Four East Texas counties, including Smith and Gregg are on a list of the 200 poorest counties in America.
It surprised us, but isn't a shock to the doctors and nurses who work at county-funded indigent health clinics. More people without health insurance walk through their doors, having almost no place else to go.
"We are definitely a clinic of last resort, the next thing to take care of this is the hospital," says Doctor Craig Gunter, Medical Director of the Community Health Clinics of Northeast Texas.
He says his patients are no different than anyone else. For the past year, he and the community health clinics in Smith County have struggled to treat more people, with fewer dollars.
"It's definitely getting worse. There are more people who are uninsured and underinsured and the cost of things are higher and higher every year," Gunter says.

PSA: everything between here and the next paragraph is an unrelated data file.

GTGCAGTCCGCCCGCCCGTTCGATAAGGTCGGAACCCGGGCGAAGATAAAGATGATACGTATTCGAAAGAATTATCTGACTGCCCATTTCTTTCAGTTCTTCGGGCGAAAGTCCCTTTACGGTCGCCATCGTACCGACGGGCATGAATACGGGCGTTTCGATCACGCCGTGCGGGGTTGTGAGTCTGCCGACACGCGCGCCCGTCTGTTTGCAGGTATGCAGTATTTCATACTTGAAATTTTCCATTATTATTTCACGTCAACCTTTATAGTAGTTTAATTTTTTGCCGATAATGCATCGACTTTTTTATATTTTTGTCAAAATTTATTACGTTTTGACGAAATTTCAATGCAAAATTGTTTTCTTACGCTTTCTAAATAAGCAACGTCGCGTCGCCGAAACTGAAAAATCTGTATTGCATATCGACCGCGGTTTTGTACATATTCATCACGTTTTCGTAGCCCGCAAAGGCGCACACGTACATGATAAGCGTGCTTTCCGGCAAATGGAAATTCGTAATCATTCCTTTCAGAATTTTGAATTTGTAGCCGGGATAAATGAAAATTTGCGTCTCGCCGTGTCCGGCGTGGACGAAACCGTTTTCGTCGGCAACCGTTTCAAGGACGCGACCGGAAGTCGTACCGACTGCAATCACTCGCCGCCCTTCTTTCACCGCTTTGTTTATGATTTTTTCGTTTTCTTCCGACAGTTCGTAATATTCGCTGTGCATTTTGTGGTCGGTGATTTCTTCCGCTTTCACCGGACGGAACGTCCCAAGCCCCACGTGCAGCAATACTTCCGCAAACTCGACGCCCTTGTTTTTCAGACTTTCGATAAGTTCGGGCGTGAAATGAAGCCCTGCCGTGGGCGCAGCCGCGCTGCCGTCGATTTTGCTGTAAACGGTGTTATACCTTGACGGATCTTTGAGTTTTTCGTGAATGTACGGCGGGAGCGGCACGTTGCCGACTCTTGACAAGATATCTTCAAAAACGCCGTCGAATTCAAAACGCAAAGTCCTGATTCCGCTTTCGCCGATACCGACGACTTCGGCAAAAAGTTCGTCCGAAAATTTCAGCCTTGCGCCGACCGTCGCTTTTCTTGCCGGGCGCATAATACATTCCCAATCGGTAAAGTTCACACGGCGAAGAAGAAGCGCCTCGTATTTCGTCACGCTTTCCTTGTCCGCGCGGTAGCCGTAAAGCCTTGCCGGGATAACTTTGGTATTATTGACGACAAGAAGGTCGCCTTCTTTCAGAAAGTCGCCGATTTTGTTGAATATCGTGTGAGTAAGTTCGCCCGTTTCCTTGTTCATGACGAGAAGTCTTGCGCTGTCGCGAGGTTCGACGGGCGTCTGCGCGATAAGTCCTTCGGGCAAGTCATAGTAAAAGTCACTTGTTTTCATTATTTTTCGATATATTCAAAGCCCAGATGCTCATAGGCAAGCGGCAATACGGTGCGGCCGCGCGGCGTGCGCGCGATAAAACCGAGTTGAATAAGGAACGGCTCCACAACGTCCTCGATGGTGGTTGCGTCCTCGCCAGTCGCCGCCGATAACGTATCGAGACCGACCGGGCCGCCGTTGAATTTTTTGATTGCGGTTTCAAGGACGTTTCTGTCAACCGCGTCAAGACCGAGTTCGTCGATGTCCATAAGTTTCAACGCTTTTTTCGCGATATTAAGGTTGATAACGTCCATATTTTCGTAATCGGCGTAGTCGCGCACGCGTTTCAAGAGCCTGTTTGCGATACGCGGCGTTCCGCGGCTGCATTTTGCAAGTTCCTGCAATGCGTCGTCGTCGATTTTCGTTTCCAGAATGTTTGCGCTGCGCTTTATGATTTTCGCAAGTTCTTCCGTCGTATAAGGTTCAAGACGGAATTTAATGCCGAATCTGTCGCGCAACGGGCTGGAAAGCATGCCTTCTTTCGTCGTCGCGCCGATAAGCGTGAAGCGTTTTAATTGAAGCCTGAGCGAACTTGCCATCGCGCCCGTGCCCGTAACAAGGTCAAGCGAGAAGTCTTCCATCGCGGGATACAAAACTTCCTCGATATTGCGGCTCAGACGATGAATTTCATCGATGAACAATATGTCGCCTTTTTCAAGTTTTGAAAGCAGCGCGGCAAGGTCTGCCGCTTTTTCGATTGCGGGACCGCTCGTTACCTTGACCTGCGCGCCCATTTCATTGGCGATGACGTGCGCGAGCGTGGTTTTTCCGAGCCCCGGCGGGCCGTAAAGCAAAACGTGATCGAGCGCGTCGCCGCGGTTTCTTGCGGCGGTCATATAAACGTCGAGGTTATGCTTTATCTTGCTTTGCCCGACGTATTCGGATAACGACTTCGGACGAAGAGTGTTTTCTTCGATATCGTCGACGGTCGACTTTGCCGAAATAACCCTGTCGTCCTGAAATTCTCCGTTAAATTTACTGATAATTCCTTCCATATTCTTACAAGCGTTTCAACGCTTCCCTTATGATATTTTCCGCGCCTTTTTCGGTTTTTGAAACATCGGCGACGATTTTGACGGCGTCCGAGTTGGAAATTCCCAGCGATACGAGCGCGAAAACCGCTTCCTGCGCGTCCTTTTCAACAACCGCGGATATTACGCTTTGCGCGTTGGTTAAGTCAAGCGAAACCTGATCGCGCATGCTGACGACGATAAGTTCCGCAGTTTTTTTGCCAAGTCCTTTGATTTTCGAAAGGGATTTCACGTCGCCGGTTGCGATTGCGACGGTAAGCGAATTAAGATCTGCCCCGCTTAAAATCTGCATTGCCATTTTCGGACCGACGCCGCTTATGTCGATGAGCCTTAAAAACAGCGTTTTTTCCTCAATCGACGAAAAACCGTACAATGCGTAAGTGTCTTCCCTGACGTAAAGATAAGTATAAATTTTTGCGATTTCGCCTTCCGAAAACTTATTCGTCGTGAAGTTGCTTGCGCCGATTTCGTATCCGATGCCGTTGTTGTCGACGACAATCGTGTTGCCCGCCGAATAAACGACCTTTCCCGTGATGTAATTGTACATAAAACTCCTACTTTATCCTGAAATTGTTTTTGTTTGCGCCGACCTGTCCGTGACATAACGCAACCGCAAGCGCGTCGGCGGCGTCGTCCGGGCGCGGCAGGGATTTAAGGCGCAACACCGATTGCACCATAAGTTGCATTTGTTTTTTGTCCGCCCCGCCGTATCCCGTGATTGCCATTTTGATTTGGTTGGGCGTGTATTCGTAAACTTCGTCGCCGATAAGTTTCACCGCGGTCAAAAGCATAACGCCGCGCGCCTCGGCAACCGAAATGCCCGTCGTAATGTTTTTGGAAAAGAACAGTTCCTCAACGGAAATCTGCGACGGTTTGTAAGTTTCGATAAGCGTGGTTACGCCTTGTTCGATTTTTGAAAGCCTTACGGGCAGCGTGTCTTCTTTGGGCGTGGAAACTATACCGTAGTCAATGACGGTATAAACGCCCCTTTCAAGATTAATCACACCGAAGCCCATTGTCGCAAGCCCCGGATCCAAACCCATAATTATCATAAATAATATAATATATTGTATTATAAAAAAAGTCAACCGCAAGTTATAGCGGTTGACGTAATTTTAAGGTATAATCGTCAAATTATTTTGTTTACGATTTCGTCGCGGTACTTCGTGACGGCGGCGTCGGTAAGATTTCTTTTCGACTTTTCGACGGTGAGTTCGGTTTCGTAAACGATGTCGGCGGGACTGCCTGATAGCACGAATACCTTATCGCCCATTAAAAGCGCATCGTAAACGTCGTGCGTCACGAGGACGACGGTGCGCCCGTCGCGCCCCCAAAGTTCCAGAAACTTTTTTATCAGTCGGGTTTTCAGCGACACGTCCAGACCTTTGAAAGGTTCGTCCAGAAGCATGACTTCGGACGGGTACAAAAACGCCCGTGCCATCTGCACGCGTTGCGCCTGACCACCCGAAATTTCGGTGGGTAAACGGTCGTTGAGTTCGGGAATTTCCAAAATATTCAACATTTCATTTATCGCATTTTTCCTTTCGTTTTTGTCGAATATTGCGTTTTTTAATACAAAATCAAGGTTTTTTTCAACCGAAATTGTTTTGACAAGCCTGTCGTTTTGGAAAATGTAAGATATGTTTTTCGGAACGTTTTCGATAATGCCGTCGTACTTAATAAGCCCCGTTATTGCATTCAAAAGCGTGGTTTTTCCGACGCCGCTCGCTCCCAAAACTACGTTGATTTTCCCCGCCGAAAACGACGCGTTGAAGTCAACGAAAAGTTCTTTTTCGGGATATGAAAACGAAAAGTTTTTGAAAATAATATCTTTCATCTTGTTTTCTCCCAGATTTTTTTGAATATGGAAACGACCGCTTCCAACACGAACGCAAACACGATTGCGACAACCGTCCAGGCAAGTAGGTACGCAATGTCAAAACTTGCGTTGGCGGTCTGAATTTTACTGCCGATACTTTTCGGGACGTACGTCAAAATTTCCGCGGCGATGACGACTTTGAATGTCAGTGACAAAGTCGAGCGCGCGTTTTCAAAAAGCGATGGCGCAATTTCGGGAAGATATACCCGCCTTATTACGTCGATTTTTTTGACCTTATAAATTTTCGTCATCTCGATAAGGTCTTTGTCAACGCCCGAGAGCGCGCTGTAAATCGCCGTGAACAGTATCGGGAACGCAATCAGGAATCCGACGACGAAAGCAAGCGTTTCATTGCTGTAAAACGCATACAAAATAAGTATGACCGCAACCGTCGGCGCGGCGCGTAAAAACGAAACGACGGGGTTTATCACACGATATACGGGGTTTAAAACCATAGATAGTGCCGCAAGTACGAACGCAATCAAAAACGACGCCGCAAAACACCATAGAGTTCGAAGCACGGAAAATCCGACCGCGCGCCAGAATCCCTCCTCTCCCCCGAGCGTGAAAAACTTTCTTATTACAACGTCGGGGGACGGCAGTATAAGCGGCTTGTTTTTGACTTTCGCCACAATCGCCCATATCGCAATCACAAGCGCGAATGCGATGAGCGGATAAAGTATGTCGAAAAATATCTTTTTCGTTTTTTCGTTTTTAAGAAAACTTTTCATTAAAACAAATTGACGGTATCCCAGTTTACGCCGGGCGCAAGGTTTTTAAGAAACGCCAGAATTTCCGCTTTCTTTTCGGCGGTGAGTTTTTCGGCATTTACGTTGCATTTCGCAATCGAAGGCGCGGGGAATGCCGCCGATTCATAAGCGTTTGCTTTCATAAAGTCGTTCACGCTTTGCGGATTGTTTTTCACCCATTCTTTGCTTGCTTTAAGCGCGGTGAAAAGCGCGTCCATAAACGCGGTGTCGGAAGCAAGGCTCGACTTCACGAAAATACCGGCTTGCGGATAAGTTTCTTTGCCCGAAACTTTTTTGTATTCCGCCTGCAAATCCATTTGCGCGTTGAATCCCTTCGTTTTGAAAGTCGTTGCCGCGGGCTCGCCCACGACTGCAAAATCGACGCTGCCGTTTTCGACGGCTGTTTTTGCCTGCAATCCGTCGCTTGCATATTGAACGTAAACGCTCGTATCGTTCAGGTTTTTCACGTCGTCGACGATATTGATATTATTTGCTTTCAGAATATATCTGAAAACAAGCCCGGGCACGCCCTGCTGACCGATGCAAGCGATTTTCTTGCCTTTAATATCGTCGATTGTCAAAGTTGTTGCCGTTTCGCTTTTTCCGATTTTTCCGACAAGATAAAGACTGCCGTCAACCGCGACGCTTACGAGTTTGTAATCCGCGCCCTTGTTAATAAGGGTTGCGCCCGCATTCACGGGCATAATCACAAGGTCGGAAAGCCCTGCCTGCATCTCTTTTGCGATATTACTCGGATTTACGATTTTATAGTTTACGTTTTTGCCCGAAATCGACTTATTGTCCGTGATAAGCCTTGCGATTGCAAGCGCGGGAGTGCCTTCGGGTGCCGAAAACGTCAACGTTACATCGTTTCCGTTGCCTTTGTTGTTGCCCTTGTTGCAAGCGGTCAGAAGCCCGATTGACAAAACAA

Michelle Skyrme at the county-funded clinic in Gregg County agrees.
"The state is telling us to provide certain services, but the funding is not there," she says.
There are many East Texans living in poverty. In Smith, Gregg, Upshur, and Marion counties from 14 to 21 percent of the entire population lives under the poverty line.
Gregg County has started screening patients to make sure only county residents get taxpayer-funded treatment. In Smith County, the same, but they're also going after federal dollars to ease the budget crunch.
But that's just a bandage, not a cure as costs skyrocket. To ease the burden on taxpayers here, doctors say it'll take national action to make sure the proper level of care is there for the future.
"Everyone is ultimately going to have to pay a higher price for medical care if we don't find a solution to this issue," Gunter says.